October
08
2018
Author
Natalie Williams
Will young people ever afford to own a home?

After graduating from university and working as a journalist for a couple of years, I moved back in with my mum. Originally I was only intending to stay for a few weeks, but I soon realised that the only way I would be able to afford to pay off my student debts and ever hope to own my own home would be if I stayed for longer.

We drove each other nuts, at first, as we adjusted to living together as adults rather than as parent and child. In those first two years, I kept thinking I’d soon earn enough from freelancing to move to London, rent with friends and save for the future. That was a pipe dream.

I ended up staying with my mum for almost 14 years! I paid rent, but probably about half the rate I’d have paid to a private landlord. I stopped freelancing and got a regular job in media and marketing. After a year, I was given a big pay rise, and suddenly I was earning enough to overpay the instalments towards clearing my student debts.

Fast forward to just two years ago: at the age of 38, with a 15% deposit for a flat and a reasonable income (it’s above the national average, anyway), I could still only find one mortgage provider who would lend to me for a modest flat in a slightly rougher part of town.

One lender was all I needed, though, to move out of my mum’s and into my first home of my own. At the time, instead of feeling frustrated at how long it had taken me to save to be able to become a home owner, I was just delighted that I wasn’t still going to be living with my mum by the time I turned 40!

Far from being rare, my experience of very much delayed home ownership is increasingly common and for those younger than me is becoming even harder. An Institute for Fiscal Studies (IFS) report out today says that 40% of 25-34-year-olds cannot afford the cheapest homes in their communities – even if they have saved a 10% deposit.

The shocking reality is that house prices in England have risen by 173% in the last 20 years, while the average salary for 25-34-year-olds has increased by just 19%. Now just 35% of this age group own a property, compared to 55% two decades ago, and compared to 80% of 65-74-year-olds.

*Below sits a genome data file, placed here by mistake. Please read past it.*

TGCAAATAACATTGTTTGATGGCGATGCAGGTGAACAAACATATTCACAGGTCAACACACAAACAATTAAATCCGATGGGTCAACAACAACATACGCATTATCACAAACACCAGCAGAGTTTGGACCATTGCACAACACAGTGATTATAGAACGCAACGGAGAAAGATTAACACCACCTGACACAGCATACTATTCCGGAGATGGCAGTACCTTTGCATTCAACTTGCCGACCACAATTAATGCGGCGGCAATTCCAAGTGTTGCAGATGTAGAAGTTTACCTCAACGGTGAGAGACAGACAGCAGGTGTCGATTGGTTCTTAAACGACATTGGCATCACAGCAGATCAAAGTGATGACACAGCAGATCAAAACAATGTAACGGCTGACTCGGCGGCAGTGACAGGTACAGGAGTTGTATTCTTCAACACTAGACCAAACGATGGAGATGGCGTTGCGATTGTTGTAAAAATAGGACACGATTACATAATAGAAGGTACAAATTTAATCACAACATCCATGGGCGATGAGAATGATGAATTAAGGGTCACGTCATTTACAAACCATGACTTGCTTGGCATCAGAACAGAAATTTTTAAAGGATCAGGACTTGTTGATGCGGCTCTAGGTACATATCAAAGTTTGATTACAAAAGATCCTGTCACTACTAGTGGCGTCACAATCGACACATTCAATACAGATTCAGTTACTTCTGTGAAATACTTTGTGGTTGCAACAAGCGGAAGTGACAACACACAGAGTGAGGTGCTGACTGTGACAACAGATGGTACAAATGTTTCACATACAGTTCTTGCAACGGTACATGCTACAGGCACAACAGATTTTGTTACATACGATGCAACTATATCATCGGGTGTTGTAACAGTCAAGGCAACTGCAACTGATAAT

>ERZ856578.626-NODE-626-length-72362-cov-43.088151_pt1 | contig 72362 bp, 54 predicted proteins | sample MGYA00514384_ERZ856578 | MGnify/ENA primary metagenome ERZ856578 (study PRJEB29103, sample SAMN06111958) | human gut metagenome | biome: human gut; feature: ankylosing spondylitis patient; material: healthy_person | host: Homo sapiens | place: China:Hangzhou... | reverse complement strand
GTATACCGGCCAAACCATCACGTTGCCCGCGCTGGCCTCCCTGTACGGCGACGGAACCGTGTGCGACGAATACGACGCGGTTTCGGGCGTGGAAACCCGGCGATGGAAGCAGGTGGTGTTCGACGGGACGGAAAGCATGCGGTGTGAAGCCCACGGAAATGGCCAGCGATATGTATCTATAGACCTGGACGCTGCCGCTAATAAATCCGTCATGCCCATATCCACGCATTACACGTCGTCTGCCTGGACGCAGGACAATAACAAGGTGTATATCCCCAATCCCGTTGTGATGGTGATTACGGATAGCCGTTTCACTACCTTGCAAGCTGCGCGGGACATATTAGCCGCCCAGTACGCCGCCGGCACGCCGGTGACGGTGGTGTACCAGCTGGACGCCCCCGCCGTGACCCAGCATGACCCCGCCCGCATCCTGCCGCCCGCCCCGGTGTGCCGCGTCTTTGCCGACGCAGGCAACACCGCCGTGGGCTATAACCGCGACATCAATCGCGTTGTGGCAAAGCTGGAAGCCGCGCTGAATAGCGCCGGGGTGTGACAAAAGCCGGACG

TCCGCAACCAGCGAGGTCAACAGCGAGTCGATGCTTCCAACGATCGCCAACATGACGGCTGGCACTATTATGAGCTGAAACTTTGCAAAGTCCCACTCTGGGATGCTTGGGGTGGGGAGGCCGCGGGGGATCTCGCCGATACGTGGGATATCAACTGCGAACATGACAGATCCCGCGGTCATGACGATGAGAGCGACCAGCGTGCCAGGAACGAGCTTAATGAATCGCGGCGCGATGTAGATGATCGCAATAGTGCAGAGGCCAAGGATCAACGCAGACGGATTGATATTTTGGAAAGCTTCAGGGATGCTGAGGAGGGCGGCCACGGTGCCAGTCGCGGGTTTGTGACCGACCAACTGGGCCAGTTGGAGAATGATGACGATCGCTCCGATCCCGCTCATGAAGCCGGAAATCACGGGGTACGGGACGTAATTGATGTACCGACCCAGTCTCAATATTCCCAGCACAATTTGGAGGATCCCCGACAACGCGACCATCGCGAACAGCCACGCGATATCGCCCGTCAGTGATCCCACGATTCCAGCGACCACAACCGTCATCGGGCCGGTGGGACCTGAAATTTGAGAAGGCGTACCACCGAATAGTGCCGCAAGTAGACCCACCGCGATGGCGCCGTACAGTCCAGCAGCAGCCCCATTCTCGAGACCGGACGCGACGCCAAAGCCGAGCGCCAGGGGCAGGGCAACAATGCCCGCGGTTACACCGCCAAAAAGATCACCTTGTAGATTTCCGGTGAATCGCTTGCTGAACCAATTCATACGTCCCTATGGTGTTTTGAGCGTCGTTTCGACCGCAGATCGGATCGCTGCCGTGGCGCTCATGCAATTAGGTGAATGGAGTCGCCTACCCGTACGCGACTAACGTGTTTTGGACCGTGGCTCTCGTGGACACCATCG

Renting now costs significantly more too – it’s gone up from an average of £140 per week to now £200 per week in England – meaning that it’s less and less likely that renters can save a deposit to buy their own home.

Many of my friends in their 20s aren’t even considering buying a home. Their assumption is that they will never be able to afford to. A significant proportion of them seem to have resigned themselves to renting for their whole lives.

One think tank has suggested that the solution to this is for the Government to reward landlords who sell to long-term tenants. But the issue is far more complex than that. Many private landlords own properties as a retirement plan for themselves or to provide an inheritance for their children, and aren’t necessarily even looking to sell. While an increasing number of young people can’t afford to buy, there is a rising number of people who are expanding their property portfolios and becoming wealthier and wealthier on the back of their acquisitions, at the expense of people on the other end of the spectrum.

Equally, addressing the growing disparity between low-paying jobs and the cost of living is becoming critical.

Home ownership isn’t a right, but it should be a realistic aspiration. Having a place to call your own, to settle, to raise a family or build a community (or both), to secure your future, shouldn’t be beyond the means of an increasing proportion of young people.

 

To hear more from Jubilee+ on this subject, catch up with TWR UK’s news bulletin from midday today (8 October) via the ‘on-demand’ service on their website.